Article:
Doubt regarding proof of Clausius Inequality.

In summary, the conversation discusses the difficulty in converting all heat to work in a thermodynamic cycle due to the violation of the 2nd law and the use of the Clausius inequality in thermodynamics. It also questions the concept of ideal reservoirs returning to their original state and the transfer of heat in a reversible case. The conversation also explains the work done in a Carnot cycle and the relationship between work done and gas expansion/contraction. It concludes with a clarification on the work done in a combined system, showing that the sum of the individual works must be less than or equal to zero.
  • #1
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I have attached two images from my textbook one of which is a diagram and the other a paragraph with which I am having problems. The last sentence mentions that due to violation of 2nd law we cannot convert all the heat to work in this thermodynamic cycle. However what is preventing the carnot cycles from doing work dW_i ? Shouldn't ΔW be the only work that is impossible to achieve by the machine? Why take ∑dW_i + ΔW <=0 and not just ΔW<=0?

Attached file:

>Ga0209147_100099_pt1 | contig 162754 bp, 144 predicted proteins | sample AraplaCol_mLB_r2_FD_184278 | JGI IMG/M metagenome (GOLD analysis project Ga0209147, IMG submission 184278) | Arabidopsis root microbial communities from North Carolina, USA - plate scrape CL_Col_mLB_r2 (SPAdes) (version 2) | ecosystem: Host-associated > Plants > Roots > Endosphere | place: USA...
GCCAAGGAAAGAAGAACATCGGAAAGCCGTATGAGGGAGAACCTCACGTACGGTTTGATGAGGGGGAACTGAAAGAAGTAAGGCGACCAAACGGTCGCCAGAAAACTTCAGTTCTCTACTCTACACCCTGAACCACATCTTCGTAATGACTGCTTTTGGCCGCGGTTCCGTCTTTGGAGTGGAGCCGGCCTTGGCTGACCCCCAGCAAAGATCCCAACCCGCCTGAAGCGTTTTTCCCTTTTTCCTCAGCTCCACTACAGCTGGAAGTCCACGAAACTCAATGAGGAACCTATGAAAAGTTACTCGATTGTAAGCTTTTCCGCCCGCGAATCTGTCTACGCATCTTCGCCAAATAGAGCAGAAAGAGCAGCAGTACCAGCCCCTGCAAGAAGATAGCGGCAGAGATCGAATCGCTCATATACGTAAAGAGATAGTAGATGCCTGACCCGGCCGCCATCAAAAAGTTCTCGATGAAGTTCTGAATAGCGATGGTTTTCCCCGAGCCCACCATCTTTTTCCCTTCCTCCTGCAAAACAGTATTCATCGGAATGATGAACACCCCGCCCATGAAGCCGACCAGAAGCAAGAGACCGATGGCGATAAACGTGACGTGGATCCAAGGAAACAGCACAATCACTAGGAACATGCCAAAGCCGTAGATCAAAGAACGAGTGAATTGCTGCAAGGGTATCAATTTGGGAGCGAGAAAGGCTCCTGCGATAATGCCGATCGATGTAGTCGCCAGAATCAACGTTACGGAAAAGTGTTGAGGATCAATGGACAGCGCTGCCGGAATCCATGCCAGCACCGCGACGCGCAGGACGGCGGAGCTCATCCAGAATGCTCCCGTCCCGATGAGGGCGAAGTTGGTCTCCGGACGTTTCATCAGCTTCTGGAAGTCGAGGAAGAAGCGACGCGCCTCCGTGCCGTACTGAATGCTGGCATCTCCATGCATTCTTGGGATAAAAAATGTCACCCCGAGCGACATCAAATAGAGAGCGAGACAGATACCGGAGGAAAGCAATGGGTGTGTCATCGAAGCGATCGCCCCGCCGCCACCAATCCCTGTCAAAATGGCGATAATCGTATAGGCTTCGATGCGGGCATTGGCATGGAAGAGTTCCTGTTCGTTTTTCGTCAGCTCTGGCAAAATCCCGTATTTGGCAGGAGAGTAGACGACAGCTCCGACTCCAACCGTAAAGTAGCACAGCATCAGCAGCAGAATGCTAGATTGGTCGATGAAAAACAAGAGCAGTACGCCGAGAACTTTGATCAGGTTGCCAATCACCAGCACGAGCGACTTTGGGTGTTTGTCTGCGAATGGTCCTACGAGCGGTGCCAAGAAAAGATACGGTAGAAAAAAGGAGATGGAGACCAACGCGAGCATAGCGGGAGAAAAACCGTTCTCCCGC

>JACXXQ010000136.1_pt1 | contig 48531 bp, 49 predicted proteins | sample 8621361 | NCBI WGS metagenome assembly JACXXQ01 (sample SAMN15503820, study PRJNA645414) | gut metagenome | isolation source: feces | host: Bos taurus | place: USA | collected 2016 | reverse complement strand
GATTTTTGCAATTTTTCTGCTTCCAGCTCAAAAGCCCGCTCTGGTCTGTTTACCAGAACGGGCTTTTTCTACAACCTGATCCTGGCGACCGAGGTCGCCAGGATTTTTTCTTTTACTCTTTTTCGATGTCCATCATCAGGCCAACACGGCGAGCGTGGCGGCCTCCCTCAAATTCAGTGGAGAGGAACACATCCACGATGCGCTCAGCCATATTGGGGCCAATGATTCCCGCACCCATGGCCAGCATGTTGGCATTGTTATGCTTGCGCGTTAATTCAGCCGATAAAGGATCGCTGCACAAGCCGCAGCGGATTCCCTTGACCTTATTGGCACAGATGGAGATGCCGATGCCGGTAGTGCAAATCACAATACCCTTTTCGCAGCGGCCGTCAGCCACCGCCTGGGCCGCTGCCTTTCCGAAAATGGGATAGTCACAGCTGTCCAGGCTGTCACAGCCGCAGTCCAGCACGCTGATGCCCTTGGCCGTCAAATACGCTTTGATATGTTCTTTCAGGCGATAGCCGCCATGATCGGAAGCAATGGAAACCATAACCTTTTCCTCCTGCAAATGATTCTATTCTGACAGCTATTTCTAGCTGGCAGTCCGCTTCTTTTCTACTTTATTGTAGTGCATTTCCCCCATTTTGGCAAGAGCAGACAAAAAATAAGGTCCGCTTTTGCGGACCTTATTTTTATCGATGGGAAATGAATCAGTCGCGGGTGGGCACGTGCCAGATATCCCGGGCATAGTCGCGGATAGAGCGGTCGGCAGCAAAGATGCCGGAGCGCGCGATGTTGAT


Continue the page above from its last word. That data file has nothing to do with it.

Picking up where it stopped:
I would also like to know that since at the end of one cycle reservoir the system returns to it's initial state and T loses some heat and if total work performed by that system is zero(for reversible case) then where does the heat go?
 

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  • #2
Firstly I am not understanding your difficulty. But here I raise two points of views:
1. There cannot be any proof of Clausius inequality as it is the fundamental axiom in the theory of thermodynamics. One can only relate it to other popular statements of laws of thermodynamics.

2.The ideal reservoirs returning to its original state is also not true in the strictest possible sense because we can go on depositing heat or extracting heat from it and it remains in the same state, one does not know what does it mean totally but only one aspect we know its temperature does not change because of assumed infinite thermal capacity. That is why these heat transfers are considered reversible.
 
  • #3
weezy said:
Shouldn't ΔW be the only work that is impossible to achieve by the machine? Why take ∑dW_i + ΔW <=0 and not just ΔW<=0?